Article  PubMed  CAS  Google Scholar 

  10. Hoki Y, Fujimori A, Pommier Y. Differential cytotoxicity of clinically important camptothecin derivatives in P-glycoprotein-overexpressing cell lines. Cancer Chemother Pharmacol. 1997;40(5):433–8.

    Article  PubMed  CAS  Google Scholar 

  11. Kumler I, Balslev E, Poulsen TS, Nielsen SL, Nygard SB, Romer MU, et al. Topoisomerase-1 gene copy aberrations are frequent in patients with breast cancer. Int J Cancer. 2015.

  12. Kumler I, Balslev E, Stenvang J, Brunner N, Nielsen D. A phase II study of weekly irinotecan in patients with locally advanced or metastatic. BMC Cancer. 2015;15(1):1072.

    Article  CAS  Google Scholar 

  13. Cinelli MA, Cordero B, Dexheimer TS, Pommier Y, Cushman M. Synthesis and biological evaluation of 14-(aminoalkyl-aminomethyl)aromathecins as topoisomerase I inhibitors: investigating the hypothesis of shared structure-activity relationships. Bioorg Med Chem. 2009;17(20):7145–55.

    Article  PubMed Central  PubMed  CAS  Google Scholar 

  14. Hollestelle A, Nagel JH, Smid M, Lam S, Elstrodt F, Wasielewski M, et al. Distinct gene mutation profiles among luminal-type and basal-type breast cancer cell lines. Breast Cancer Res Treat. 2010;121(1):53–64.

    Article  PubMed  Google Scholar 

  15. Hansen SN, Westergaard D, Thomsen MB, Vistesen M, Do KN, Fogh L, et al. Acquisition of docetaxel resistance in breast cancer cells reveals upregulation of ABCB1 expression as a key mediator of resistance accompanied by discrete upregulation of other specific genes and pathways. Tumour Biol. 2015.

  16. Barretina J, Caponigro G, Stransky N, Venkatesan K, Margolin AA, Kim S, et al. The Cancer Cell Line Encyclopedia enables predictive modelling of anticancer drug sensitivity. Nature. 2012;483(7391):603–7.

    Article  PubMed Central  PubMed  CAS  Google Scholar 

  17. Garnett MJ, Edelman EJ, Heidorn SJ, Greenman CD, Dastur A, Lau KW, et al. Systematic identification of genomic markers of drug sensitivity in cancer cells. Nature. 2012;483(7391):570–5.

    Article  PubMed Central  PubMed  CAS  Google Scholar 

  18. Hekmat O, Munk S, Fogh L, Yadav R, Francavilla C, Horn H, et al. TIMP-1 increases expression and phosphorylation of proteins associated with drug resistance in breast cancer cells. J Proteome Res. 2013;12(9):4136–51.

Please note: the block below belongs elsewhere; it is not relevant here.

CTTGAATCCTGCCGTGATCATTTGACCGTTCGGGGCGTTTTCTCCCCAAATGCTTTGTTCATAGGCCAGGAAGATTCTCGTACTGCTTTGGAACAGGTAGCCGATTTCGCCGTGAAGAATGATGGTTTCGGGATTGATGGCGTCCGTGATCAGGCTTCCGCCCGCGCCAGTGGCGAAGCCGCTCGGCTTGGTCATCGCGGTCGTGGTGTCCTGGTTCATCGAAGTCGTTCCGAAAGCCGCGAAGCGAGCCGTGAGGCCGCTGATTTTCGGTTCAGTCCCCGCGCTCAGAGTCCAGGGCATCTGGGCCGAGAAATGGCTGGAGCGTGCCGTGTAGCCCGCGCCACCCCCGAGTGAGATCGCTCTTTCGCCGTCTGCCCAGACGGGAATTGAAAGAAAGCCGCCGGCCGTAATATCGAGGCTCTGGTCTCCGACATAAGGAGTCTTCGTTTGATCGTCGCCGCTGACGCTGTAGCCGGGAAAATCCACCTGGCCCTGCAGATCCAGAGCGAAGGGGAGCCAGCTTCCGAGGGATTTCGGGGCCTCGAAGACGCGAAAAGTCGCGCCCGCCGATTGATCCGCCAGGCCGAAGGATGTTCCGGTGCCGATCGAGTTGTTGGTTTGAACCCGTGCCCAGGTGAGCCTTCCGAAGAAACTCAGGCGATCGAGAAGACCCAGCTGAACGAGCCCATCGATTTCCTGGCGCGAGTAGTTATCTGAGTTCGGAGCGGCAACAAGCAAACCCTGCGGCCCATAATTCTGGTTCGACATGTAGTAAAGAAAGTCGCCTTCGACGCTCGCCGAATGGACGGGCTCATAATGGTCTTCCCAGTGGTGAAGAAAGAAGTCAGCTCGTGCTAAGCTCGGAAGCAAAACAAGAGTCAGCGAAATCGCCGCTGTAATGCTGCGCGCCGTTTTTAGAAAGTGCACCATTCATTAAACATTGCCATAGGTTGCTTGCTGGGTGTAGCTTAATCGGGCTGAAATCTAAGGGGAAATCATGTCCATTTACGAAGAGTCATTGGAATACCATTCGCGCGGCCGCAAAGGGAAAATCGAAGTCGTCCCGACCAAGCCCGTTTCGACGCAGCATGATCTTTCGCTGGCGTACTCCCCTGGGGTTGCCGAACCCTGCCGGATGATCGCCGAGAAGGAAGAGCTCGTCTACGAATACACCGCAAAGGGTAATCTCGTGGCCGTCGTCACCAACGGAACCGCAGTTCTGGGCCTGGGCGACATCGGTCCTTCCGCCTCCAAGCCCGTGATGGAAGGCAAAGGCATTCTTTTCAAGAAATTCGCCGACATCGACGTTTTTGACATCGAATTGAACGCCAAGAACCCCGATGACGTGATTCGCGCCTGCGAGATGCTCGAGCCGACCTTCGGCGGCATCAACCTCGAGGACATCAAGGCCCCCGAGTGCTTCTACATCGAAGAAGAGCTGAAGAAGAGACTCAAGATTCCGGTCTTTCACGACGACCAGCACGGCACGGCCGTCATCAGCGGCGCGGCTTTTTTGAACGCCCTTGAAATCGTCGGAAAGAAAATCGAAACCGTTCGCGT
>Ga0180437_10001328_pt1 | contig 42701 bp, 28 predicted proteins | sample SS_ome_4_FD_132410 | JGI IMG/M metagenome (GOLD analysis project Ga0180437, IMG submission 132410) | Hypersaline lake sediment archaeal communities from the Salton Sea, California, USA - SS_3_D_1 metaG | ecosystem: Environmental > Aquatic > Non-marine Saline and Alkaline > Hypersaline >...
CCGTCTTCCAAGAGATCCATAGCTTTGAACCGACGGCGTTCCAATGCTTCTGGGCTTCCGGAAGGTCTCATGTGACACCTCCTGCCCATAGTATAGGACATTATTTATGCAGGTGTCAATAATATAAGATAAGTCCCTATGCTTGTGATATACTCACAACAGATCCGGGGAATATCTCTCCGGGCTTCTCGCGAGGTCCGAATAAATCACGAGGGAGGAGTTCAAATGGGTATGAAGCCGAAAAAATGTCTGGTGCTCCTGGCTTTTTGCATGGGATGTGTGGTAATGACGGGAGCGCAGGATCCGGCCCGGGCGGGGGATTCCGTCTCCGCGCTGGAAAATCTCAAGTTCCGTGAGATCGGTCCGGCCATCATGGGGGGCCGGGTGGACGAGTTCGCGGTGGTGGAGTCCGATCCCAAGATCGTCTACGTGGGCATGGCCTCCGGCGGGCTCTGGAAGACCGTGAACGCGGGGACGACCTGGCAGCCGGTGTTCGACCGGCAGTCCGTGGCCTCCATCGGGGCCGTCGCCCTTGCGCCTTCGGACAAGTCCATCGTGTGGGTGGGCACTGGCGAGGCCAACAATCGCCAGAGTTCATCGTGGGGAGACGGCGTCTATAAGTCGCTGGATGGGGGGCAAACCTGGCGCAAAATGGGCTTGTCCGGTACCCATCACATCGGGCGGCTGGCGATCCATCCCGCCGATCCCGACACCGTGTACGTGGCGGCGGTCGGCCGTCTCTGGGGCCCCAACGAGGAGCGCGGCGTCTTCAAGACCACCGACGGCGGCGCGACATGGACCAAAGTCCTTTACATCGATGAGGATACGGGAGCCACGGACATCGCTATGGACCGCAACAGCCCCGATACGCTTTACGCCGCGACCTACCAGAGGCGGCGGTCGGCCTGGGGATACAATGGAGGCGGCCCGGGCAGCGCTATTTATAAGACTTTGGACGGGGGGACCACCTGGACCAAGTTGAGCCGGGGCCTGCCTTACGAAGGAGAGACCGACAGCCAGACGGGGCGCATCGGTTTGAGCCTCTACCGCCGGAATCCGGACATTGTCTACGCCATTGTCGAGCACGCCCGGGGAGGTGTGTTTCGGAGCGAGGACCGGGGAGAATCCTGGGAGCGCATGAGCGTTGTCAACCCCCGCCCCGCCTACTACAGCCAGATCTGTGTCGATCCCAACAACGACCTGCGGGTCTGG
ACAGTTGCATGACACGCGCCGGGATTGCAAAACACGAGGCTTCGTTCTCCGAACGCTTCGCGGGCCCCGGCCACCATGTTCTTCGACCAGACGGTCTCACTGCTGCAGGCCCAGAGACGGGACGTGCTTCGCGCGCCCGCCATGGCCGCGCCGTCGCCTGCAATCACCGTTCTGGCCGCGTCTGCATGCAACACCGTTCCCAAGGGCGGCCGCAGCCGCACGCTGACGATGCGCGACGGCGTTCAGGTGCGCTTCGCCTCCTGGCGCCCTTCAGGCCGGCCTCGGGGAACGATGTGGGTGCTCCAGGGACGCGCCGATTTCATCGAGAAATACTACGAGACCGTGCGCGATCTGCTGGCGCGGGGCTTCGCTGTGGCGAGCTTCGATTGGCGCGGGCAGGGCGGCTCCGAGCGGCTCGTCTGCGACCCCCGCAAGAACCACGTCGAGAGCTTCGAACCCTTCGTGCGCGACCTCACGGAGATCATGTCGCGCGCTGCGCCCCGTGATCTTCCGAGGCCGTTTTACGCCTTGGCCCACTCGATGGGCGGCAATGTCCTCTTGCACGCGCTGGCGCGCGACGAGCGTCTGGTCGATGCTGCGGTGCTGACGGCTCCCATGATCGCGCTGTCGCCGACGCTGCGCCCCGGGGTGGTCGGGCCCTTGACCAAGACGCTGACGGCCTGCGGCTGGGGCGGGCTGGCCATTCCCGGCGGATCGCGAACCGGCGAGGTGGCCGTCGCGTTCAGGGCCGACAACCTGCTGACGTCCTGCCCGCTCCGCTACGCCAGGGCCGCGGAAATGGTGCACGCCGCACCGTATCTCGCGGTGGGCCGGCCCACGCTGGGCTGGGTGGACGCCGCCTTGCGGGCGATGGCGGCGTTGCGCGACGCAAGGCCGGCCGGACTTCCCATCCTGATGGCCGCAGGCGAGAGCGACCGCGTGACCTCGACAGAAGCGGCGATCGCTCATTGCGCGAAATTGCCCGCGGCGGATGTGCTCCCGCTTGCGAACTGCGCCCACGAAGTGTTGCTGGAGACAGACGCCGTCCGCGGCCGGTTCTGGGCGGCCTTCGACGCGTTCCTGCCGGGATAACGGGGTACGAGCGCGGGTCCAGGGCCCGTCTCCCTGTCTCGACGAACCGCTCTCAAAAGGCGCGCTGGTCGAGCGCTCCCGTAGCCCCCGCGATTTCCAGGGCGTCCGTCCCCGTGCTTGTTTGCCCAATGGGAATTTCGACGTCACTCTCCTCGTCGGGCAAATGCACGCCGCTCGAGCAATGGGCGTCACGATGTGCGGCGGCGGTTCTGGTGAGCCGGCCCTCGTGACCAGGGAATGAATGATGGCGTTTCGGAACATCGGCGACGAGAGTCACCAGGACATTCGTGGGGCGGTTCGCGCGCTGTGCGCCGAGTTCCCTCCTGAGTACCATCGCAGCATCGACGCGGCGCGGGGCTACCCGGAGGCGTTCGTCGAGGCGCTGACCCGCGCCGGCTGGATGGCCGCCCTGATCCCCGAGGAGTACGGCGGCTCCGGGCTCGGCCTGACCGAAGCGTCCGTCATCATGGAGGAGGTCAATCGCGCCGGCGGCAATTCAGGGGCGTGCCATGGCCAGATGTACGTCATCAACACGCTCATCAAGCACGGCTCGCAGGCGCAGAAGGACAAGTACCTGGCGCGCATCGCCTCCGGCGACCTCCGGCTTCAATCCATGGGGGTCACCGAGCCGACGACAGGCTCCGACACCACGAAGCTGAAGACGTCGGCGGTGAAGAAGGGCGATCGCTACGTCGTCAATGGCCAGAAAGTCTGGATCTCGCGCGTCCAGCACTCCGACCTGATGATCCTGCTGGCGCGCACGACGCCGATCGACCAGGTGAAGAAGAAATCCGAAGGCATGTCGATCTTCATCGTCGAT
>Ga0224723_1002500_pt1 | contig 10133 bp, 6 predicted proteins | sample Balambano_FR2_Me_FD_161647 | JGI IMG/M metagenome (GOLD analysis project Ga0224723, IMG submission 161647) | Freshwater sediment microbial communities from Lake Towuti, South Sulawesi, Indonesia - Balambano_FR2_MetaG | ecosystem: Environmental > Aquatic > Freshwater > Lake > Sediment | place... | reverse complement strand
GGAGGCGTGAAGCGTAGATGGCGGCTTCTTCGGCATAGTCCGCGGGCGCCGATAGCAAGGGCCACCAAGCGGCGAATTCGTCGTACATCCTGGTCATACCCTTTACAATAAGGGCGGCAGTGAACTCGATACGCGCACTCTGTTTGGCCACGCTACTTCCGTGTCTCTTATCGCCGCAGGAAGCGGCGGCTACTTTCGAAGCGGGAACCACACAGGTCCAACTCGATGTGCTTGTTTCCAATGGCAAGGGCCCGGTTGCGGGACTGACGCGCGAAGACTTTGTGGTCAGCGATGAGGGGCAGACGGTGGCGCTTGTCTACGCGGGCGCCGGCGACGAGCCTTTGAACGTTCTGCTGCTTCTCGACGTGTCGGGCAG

Article  PubMed  CAS  Google Scholar 

  19. Knizetova P, Ehrmann J, Hlobilkova A, Vancova I, Kalita O, Kolar Z, et al. Autocrine regulation of glioblastoma cell cycle progression, viability and radioresistance through the VEGF-VEGFR2 (KDR) interplay. Cell Cycle. 2008;7(16):2553–61.

    Article  PubMed  CAS  Google Scholar 

  20. Romer MU, Jensen NF, Nielsen SL, Muller S, Nielsen KV, Nielsen HJ, et al. TOP1 gene copy numbers in colorectal cancer samples and cell lines and their association to in vitro drug sensitivity. Scand J Gastroenterol. 2012;47(1):68–79.

    Article  PubMed  CAS  Google Scholar 

  21. Nielsen KV, Muller S, Moller S, Schonau A, Balslev E, Knoop AS, et al. Aberrations of ERBB2 and TOP2A genes in breast cancer. Mol Oncol. 2010;4(2):161–8.

    Article  PubMed  CAS  Google Scholar 

  22. Bjerre C, Vinther L, Belling KC, Wurtz SO, Yadav R, Lademann U, et al. TIMP1 overexpression mediates resistance of MCF-7 human breast cancer cells to fulvestrant and down-regulates progesterone receptor expression. Tumour Biol. 2013;34(6):3839–51.

    Article  PubMed  CAS  Google Scholar 

  23. Benjamini Y, Hochberg Y. Controlling the False Discovery Rate - A Practical and Powerful Approach to Multiple Testing. Journal of the Royal Statistical Society Series B-Methodological. 1995;57(1):289–300.

    Google Scholar 

  24. Yu G, Wang LG, Han Y, He QY. clusterProfiler: an R package for comparing biological themes among gene clusters. OMICS. 2012;16(5):284–7.

    Article  PubMed Central  PubMed  CAS  Google Scholar 

  25. Stougaard M, Lohmann JS, Mancino A, Celik S, Andersen FF, Koch J, et al. Single-molecule detection of human topoisomerase I cleavage-ligation activity. ACS Nano. 2009;3(1):223–33.

    Article  PubMed  CAS  Google Scholar 

  26. McLeod HL, Keith WN. Variation in topoisomerase I gene copy number as a mechanism for intrinsic drug sensitivity. Br J Cancer. 1996;74(4):508–12.

    Article  PubMed Central  PubMed  CAS  Google Scholar 

  27. Pfister TD, Hollingshead M, Kinders RJ, Zhang Y, Evrard YA, Ji J, et al. Development and validation of an immunoassay for quantification of topoisomerase I in solid tumor tissues. PLoS One. 2012;7(12), e50494.

    Article  PubMed Central  PubMed  CAS  Google Scholar 

  28. Braun MS, Richman SD, Quirke P, Daly C, Adlard JW, Elliott F, et al. Predictive biomarkers of chemotherapy efficacy in colorectal cancer: results from the UK MRC FOCUS trial. J Clin Oncol. 2008;26(16):2690–8.

    Article  PubMed  CAS  Google Scholar 

  29. Kostopoulos I, Karavasilis V, Karina M, Bobos M, Xiros N, Pentheroudakis G, et al. Topoisomerase I but not thymidylate synthase is associated with improved outcome in patients with resected colorectal cancer treated with irinotecan containing adjuvant chemotherapy. BMC Cancer. 2009;9:339.

    Article  PubMed Central  PubMed  CAS  Google Scholar 

  30. Yu D, Khan E, Khaleque MA, Lee J, Laco G, Kohlhagen G, et al. Phosphorylation of DNA topoisomerase I by the c-Abl tyrosine kinase confers camptothecin sensitivity. J Biol Chem. 2004;279(50):51851–61.